A. Minnesota Human Rights Act Claim
The district court concluded that Rodvold did not engage in protected conduct under the MHRA; thus, he failed to meet the first element of his prima facie case. Rodvold did not raise this issue on appeal. Issues not raised on appeal are waived. Melina v. Chaplan, 327 N.W.2d 19, 20 (Minn. 1982). Because an adverse ruling on an essential element of Rodvold's prima facie MHRA claim was not appealed, we affirm its dismissal.
B. Whistleblower Claim
The district court found Rodvold engaged in protected conduct under the Whistleblower Act when he reported the alleged illegal use of a competitor's package insert by his former employer, Eli Lilly and Company (Lilly), but determined Rodvold failed to meet the second and third elements of his prima facie case.
A review of the record reveals that genuine issues of material fact exist as to whether Rodvold was subjected to adverse employment actions. Rodvold was a sales representative in Lilly's Duluth district, under the supervision of Steve Williams. Michael Hillmeyer was Lilly's only other sales representative in Duluth.
The record establishes that (1) Rodvold and Hillmeyer were both subjected to a "high impact sales plan," which imposed more demanding sales requirements on the two representatives; (2) only Rodvold was required to follow through with the plan; (3) Hillmeyer was allowed to completely ignore its requirements even though, admittedly, Hillmeyer performed more poorly than did Rodvold. In his affidavit, Hillmeyer stated that the high impact plan was directed solely at Rodvold and that Williams was "out to get" Rodvold. Taken in the light most favorable to Rodvold, this unrebutted isolation of Rodvold presents a genuine issue of material fact as to whether Rodvold was subjected to an adverse employment action.
In addition, the record establishes that only three weeks after Rodvold and Hillmeyer were placed on the high impact plan, Williams decided to place only Rodvold on a more severe "sales performance plan," which indicated there would be disciplinary consequences for failing to meet the goals set forth therein. When asked in his deposition why only Rodvold was placed on the performance plan, Williams explained that according to what he observed, Rodvold implemented strategy poorly. Later in his deposition, however, Williams admitted he had made no field visits to Duluth in that three week period and, in fact, Rodvold's implementation of strategy could have even improved during that time.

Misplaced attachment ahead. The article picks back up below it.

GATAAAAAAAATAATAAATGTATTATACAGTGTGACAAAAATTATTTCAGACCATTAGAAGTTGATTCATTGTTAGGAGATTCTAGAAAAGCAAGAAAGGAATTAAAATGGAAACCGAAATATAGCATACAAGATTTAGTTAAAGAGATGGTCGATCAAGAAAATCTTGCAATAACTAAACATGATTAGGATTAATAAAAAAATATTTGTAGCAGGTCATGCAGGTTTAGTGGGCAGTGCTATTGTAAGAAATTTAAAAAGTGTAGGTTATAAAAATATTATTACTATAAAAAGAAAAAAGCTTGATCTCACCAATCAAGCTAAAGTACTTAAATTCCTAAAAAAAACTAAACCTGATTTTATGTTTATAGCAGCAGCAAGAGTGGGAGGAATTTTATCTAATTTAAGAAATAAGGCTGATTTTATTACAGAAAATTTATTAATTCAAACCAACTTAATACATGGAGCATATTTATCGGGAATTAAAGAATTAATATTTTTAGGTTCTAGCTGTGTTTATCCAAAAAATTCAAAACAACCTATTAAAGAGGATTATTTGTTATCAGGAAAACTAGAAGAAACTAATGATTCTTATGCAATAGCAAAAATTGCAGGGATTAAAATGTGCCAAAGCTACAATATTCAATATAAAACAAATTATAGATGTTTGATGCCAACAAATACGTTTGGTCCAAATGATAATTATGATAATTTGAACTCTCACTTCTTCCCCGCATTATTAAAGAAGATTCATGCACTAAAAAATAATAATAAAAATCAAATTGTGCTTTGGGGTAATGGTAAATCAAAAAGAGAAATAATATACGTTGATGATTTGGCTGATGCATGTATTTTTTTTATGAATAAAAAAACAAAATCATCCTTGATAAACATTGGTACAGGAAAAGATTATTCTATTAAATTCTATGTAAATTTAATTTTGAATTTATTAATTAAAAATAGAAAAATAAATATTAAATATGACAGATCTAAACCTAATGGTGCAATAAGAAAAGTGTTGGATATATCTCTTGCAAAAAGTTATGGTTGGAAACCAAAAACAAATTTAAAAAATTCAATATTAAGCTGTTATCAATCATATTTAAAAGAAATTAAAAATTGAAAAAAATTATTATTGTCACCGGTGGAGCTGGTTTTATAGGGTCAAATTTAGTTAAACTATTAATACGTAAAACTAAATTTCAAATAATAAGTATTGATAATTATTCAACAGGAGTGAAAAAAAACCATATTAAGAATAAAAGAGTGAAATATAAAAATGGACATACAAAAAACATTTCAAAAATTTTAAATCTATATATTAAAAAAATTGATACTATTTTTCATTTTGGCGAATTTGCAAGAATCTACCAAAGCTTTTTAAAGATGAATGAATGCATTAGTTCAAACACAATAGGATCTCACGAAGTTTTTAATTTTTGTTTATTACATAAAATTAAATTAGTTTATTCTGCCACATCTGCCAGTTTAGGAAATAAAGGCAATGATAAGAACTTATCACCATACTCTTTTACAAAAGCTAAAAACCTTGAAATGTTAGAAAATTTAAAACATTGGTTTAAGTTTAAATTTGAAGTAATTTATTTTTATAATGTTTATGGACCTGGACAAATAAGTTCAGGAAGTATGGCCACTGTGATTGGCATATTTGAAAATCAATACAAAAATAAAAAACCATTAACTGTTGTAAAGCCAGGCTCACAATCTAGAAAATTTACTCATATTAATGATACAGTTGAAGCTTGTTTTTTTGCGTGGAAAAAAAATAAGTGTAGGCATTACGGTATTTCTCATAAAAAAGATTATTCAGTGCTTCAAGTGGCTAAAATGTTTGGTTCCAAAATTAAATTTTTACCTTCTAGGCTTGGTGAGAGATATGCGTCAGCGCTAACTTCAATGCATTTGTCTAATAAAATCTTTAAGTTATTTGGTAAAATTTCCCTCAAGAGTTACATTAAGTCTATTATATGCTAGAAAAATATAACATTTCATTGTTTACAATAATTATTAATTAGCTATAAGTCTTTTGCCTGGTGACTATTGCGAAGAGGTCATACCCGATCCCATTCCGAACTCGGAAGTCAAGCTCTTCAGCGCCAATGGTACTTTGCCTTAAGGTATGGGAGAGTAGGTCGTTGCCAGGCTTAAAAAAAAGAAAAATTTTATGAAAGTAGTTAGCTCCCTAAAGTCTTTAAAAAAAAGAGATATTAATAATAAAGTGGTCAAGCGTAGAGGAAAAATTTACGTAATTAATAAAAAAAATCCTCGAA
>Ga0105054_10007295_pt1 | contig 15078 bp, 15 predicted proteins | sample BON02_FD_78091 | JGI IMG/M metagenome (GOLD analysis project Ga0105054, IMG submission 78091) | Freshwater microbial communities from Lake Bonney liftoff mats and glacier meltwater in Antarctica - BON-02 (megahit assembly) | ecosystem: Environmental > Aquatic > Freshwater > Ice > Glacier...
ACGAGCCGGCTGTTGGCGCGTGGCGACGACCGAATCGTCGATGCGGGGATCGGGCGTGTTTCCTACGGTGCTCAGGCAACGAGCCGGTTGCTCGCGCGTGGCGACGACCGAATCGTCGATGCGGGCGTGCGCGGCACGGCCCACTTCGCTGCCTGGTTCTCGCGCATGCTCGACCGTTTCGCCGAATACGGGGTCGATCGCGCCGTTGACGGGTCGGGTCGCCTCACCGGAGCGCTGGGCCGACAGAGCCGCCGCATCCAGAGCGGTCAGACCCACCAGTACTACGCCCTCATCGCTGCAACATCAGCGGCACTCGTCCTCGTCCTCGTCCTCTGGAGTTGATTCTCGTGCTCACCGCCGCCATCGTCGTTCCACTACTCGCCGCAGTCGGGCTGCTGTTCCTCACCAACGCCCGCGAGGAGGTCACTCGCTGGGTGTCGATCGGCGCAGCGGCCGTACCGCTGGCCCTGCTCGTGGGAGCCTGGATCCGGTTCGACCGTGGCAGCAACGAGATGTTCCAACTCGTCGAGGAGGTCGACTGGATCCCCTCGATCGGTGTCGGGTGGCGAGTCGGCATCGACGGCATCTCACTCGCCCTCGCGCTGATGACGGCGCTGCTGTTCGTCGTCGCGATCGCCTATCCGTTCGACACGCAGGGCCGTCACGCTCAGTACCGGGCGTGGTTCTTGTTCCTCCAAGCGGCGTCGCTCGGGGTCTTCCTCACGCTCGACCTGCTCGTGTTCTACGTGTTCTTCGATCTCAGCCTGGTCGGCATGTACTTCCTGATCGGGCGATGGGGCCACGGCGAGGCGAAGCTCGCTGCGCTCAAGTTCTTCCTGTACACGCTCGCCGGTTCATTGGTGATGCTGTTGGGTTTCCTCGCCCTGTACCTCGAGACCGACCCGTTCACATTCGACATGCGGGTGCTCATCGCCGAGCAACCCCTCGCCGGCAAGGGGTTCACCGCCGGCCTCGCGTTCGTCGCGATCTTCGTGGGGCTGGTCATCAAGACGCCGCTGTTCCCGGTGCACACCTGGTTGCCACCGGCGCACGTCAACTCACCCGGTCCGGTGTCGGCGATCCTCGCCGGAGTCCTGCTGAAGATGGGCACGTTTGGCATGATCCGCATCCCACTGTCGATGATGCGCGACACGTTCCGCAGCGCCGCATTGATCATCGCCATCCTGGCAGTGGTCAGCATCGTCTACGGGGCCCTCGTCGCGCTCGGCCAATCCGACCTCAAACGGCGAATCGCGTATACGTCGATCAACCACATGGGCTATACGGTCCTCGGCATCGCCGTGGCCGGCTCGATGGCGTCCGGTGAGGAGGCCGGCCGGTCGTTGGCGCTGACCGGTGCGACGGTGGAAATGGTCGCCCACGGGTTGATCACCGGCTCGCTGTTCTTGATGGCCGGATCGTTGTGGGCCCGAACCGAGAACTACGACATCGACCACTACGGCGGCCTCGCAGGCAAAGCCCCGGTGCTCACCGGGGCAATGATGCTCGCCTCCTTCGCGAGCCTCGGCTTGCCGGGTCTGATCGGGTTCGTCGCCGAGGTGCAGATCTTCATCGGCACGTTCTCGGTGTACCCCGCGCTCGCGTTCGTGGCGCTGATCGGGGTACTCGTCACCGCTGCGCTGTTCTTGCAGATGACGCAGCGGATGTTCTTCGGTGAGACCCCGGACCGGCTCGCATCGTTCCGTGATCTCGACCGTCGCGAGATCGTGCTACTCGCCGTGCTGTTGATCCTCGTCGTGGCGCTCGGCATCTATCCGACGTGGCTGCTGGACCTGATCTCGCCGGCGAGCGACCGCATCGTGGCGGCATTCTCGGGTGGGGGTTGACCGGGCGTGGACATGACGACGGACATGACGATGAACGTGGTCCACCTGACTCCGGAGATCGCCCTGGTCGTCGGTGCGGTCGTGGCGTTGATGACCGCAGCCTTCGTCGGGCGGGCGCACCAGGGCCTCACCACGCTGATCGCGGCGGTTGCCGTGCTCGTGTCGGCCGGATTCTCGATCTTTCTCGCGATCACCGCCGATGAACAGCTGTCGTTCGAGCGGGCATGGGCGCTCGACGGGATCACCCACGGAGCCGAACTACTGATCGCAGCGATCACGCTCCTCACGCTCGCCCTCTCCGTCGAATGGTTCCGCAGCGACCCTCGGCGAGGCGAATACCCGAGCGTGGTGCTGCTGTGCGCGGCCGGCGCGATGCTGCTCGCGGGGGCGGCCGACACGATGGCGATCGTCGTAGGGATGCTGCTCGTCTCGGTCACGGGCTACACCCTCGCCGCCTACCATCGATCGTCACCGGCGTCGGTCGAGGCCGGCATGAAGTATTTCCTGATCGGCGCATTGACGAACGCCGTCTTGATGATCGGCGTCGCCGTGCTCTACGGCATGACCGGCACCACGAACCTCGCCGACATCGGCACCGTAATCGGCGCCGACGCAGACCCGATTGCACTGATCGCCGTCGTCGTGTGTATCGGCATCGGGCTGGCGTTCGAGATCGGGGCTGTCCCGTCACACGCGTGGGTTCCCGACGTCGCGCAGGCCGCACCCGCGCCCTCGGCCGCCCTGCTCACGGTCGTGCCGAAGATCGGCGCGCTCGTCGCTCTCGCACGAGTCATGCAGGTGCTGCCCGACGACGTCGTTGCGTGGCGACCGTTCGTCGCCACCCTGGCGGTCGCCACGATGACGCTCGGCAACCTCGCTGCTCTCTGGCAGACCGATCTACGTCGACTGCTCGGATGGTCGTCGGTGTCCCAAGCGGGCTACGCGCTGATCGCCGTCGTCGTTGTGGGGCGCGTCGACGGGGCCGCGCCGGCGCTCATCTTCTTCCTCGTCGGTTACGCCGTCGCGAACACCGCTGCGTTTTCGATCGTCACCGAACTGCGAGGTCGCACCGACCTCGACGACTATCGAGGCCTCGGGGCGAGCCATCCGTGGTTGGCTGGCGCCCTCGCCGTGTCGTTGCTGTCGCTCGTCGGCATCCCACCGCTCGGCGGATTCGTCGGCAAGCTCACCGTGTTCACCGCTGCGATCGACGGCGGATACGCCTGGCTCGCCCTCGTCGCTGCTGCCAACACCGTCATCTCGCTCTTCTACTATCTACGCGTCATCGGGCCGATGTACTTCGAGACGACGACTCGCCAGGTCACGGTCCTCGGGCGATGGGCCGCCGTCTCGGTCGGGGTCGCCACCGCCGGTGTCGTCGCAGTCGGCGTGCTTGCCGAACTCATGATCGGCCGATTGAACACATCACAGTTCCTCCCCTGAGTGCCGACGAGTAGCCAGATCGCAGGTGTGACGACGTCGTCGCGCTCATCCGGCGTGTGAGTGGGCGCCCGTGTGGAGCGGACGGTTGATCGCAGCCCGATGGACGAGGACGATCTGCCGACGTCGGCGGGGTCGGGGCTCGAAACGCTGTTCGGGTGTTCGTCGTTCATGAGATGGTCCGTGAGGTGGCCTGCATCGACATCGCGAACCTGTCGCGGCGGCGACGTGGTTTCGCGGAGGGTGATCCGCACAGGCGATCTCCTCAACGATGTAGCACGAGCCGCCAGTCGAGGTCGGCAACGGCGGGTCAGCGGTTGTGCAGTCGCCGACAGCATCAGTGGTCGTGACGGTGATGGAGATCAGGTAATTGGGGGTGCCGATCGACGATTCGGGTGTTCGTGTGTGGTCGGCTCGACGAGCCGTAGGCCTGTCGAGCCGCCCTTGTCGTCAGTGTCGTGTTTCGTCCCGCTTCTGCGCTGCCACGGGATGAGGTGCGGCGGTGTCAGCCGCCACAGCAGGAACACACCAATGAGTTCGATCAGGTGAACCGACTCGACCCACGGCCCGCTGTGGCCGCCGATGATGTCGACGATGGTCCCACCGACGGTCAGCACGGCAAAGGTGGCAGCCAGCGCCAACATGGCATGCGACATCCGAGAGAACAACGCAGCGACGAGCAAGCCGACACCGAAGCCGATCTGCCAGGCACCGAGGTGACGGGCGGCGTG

The record also establishes that ten days before Williams placed Rodvold on the performance plan, Williams wrote a note to his file memorializing a dialogue he had with Human Resources manager, David Jones, about Rodvold. The note says, "David said he felt my documentation was good and not a problem. He was concerned about the possibility of 2 open DGAs [representatives] at the same time. I said we would start recruiting now." Genuine issues of material fact exist to determine whether Williams intended to terminate Rodvold and would begin recruiting immediately to fill the open position. The note was written the same day Williams asked Jones for suggestions on the proposed performance plan. This exchange took place the day after Rodvold requested that Williams provide an explanation regarding incorrect zip codes in his area that he believed could have been partly responsible for his negative numbers.
Given Williams' admission that Rodvold's strategy implementation could have improved in the three weeks between the implementation of the high impact and the performance plans, the record does not contain evidence as to why only Rodvold, who shared the same low market share ranking as Hillmeyer, was placed on the subsequent plan. Taken in combination with evidence indicating Williams intended to recruit to fill Rodvold's position before Rodvold was placed on the performance plan, and viewed in the light most favorable to Rodvold, we conclude a genuine issue of material fact exists as to whether the performance plan was actually an adverse employment action.